It would have been nice for newcomers to the series to get an “introduction” so to speak, to the Wallace and Gromit series in the form of a gallery, setting them up to possibly purchase the series on DVD, or become more interested in the subsequent episodes. The game’s “bookmark system” is essentially a save feature that allows you to pick your favorite 4 parts of the game, and come back to them, but the fact that the game doesn’t allow an “individual chapter play” feels like a missed opportunity. The only saving grace in regards to the game’s longevity are the achievements. Achievement junkies will definitely want to play the game through another time to complete a few of the incredibly difficult tasks.
Personally, I’m not a huge fan of the cartoon series, but this game still won me over despite the mechanical problems and short length. In terms of straight narrative value, it’s not an over-the-top episode, but it gets the job done. Overall, Fright of the Bumblebees is a must-own for Wallace and Gromit fans, and is sure to score big with action game lovers.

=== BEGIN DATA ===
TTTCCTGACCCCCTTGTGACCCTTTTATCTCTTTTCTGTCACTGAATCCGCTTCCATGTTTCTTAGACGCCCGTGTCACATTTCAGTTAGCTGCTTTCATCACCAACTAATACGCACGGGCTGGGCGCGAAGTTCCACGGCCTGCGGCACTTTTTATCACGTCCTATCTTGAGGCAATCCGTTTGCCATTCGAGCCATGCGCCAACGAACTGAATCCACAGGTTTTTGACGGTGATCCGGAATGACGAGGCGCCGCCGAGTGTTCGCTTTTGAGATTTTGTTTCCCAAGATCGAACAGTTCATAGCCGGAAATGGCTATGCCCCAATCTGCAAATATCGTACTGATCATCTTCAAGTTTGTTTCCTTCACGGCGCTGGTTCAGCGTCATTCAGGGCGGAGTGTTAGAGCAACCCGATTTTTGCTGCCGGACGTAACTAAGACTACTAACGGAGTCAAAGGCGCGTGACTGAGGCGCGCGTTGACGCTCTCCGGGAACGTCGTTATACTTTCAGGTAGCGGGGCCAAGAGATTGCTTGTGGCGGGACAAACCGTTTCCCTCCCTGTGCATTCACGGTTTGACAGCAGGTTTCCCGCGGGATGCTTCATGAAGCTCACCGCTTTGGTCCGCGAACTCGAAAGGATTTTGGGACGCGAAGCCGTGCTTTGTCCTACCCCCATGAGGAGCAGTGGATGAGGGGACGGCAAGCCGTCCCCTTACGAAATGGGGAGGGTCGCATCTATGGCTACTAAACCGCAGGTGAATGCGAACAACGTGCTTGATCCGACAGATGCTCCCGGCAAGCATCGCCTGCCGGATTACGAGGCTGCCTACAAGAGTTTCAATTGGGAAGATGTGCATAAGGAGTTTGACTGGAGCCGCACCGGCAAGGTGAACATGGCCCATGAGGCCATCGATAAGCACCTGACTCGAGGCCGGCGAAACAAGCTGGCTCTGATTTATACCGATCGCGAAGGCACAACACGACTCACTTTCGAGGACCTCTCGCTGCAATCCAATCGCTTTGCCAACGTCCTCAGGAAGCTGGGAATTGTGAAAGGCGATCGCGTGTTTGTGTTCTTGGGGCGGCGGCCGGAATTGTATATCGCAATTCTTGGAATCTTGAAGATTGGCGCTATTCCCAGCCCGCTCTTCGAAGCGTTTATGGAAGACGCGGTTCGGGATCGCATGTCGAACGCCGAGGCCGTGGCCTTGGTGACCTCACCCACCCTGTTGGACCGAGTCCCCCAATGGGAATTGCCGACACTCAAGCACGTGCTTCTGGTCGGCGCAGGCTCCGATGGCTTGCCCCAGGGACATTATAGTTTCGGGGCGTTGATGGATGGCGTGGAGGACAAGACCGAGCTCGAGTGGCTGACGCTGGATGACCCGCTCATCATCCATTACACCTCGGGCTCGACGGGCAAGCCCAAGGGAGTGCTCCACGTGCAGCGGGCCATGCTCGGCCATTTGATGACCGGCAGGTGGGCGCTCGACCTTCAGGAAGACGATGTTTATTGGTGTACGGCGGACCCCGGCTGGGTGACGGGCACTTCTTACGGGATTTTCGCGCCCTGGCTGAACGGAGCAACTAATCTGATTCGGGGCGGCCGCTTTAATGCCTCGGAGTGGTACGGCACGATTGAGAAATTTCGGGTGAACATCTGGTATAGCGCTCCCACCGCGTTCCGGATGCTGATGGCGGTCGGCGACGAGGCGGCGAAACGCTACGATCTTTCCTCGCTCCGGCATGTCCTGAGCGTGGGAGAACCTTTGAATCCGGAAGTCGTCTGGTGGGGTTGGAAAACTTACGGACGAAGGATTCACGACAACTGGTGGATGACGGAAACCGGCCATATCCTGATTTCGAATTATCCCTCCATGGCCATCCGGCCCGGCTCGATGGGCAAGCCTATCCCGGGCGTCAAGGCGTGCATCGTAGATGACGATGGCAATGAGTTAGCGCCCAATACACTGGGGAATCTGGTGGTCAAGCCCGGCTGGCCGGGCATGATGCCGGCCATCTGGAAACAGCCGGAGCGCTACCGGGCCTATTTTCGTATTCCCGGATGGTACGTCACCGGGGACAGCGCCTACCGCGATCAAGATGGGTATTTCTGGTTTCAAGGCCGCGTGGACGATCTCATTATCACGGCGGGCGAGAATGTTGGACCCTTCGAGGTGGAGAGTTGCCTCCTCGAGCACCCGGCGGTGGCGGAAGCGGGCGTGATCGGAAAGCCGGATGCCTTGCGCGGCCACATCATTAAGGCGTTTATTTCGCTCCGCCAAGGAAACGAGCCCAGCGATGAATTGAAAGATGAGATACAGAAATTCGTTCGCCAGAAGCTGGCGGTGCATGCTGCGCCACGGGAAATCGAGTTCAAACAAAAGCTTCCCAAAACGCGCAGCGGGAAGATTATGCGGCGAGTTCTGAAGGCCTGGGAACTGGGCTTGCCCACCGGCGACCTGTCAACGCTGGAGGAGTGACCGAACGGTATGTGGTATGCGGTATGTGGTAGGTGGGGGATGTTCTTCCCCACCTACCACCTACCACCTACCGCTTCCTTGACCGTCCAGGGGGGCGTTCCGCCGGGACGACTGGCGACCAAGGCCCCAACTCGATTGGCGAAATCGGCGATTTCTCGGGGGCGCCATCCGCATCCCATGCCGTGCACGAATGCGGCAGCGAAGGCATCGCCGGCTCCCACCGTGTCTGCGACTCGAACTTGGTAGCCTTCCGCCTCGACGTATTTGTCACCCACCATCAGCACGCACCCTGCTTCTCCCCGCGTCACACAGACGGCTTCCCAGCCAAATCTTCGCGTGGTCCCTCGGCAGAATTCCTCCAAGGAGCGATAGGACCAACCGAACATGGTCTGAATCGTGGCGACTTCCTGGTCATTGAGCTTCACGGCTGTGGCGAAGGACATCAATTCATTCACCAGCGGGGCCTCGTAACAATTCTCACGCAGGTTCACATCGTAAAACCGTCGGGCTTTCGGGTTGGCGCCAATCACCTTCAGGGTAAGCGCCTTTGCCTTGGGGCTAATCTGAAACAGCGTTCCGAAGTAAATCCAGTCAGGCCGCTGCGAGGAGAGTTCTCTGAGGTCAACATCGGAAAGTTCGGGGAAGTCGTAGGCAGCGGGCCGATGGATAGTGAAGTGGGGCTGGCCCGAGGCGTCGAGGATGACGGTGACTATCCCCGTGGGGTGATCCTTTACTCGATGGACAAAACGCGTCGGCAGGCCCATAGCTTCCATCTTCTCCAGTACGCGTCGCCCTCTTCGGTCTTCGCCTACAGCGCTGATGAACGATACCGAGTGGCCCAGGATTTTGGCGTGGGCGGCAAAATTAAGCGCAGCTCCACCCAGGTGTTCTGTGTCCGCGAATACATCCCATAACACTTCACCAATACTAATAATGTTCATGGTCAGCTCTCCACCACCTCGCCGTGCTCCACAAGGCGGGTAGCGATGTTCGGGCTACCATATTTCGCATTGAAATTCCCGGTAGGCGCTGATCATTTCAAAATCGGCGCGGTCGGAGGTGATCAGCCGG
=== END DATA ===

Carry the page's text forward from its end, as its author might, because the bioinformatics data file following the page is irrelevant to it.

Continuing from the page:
Graphically, the game looks just as a it should: a Wallace and Gromit cartoon. However, it still could use some polishing here and there.
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You won’t find more than two short breaks from the standard “find item, use item, wander to next area” adventure routine, but the controls are extremely easy to use, and controller friendly.
The voice acting is top notch, and every character will feel and sound distinctly different.
Unfortunately, there are no mini-games to be found, or even an unlockable gallery once you finish the game. It’s about 4 hours long playing at a normal pace. There are a few tough achievements that warrant another playthrough, however.
Fright of the Bumblebees could have benefited from more content, but overall, it’s a delightful romp through the world of Wallace and Gromit.